Mobile technology is reshaping society and the global economy in ways that would have been unimaginable a decade ago.
Today faster mobile broadband is delivering services that allow consumers to download high definition video in minutes, play live multiplayer games, watch TV and make video calls on the go without buffering.
The proliferation of smartphones has connected people across the world, and by mid 2017, two thirds of the world's population had a mobile subscription – a total of 5 billion unique subscribers. By 2020, almost 860 million new subscribers will be added, taking the global penetration rate to 73%.
However, with mobile subscriber growth slowing and competition intensifying, many telecom operators are questioning whether they've had the best of times and the future outlook may not be so promising.
At this year's Global Mobile Broadband Forum (MBBF 2017), held in London, the most influential decision makers from the ranks of operators, vendors and other participants in the mobile ecosystem gathered to explore how to achieve sustainable growth in the future.
In the opening keynote presentation at MBBF 2017, Huawei Rotating CEO Ken Hu, said "What if these operators were told they could tap into 1 billion new subscribers offering sustainable mobile revenues?"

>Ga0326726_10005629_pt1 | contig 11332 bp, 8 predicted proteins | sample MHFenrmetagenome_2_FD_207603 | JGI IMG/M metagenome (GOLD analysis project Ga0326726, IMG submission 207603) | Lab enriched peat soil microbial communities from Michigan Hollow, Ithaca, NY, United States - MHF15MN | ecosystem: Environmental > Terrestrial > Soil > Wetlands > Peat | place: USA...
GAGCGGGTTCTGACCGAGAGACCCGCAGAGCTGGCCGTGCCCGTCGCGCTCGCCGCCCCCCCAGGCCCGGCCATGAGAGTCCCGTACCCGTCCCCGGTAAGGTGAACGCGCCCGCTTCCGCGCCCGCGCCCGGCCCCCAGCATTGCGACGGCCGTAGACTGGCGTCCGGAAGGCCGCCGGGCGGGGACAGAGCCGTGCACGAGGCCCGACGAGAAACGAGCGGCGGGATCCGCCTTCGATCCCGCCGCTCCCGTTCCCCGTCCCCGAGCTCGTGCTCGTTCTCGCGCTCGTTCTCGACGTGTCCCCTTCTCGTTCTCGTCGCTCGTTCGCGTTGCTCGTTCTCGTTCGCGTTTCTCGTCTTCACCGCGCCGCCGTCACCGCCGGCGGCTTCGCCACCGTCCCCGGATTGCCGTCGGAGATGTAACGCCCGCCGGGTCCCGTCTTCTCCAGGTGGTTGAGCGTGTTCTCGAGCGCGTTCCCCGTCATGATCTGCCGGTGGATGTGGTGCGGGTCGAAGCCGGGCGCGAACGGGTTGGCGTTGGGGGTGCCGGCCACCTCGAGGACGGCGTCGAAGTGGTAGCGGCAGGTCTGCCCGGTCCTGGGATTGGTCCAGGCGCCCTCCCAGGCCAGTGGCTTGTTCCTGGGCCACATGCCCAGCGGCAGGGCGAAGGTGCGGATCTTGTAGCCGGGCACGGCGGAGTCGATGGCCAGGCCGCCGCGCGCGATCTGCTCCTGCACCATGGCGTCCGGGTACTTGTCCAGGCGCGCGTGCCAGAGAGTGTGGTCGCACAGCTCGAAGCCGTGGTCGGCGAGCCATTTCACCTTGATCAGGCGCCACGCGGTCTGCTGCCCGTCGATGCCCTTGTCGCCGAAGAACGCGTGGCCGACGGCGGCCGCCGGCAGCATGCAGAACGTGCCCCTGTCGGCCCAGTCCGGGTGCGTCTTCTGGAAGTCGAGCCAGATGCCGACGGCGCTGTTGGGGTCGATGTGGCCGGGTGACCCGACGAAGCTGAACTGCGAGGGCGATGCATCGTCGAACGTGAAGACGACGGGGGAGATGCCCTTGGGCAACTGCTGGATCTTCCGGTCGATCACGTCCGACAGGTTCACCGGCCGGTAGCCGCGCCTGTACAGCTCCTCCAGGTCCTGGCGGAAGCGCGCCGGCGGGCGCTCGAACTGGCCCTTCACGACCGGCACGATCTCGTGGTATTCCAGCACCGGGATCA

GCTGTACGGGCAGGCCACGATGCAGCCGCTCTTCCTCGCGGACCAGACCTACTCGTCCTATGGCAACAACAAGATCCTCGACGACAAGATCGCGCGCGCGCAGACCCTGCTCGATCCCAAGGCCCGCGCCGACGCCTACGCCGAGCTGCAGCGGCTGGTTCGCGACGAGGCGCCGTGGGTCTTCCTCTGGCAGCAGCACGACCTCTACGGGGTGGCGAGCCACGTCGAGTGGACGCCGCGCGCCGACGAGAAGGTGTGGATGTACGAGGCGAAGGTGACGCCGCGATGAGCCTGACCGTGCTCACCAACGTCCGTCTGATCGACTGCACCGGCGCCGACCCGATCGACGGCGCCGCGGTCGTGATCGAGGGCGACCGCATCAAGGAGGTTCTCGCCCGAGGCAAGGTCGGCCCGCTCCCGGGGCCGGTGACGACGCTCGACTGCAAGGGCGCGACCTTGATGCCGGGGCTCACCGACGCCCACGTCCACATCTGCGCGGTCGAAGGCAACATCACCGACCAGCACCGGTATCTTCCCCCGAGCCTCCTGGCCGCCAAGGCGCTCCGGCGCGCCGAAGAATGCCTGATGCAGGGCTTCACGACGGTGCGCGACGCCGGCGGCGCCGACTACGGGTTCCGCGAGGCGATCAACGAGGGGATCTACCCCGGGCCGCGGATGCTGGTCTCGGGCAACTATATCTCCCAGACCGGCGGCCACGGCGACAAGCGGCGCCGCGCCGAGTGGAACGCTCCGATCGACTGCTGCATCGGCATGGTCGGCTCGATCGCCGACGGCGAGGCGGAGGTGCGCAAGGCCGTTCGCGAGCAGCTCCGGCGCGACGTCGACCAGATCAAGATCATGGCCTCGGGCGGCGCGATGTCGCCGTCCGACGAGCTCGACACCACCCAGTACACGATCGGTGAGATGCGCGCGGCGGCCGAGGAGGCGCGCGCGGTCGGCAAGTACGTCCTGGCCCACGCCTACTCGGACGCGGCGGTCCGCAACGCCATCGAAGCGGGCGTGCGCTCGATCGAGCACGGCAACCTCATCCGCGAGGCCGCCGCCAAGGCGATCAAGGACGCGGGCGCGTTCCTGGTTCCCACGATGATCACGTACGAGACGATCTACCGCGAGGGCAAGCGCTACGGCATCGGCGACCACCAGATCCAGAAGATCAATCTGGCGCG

These new subscribers are modern connected cows, dairy herds that wear mobile connected sensors. In China, operators are helping dairy farmers track their dairy herds by using Huawei's NB-IoT technology which provides longer battery life, cost savings and greater coverage. Through the collection of biometric information from the NB-IoT devices, farmers can monitor the cows' movement and health and let them graze further, to better manage milk production.
The results are nothing short of impressive – farmer profitability has increased by 50%, equal to $420 per cow, per year, and for the telecom operator every connected cow is a new subscriber, bringing $10 per cow, per year.
"You could say the connected cow is a cash cow for dairy farmers and operators. And the opportunity doesn't end there. Connecting 'things' such as the world's 20 million shipping containers, 100 million new bicycles, 300 million LED streetlamps and 1.8 billion water meters, are bringing new services to industries, cities, businesses, and homes, and placing operators at the center of this new mobile world. But driving the connectivity of everything requires fresh thinking, smarter networks and a stronger ecosystem," said Mr. Hu.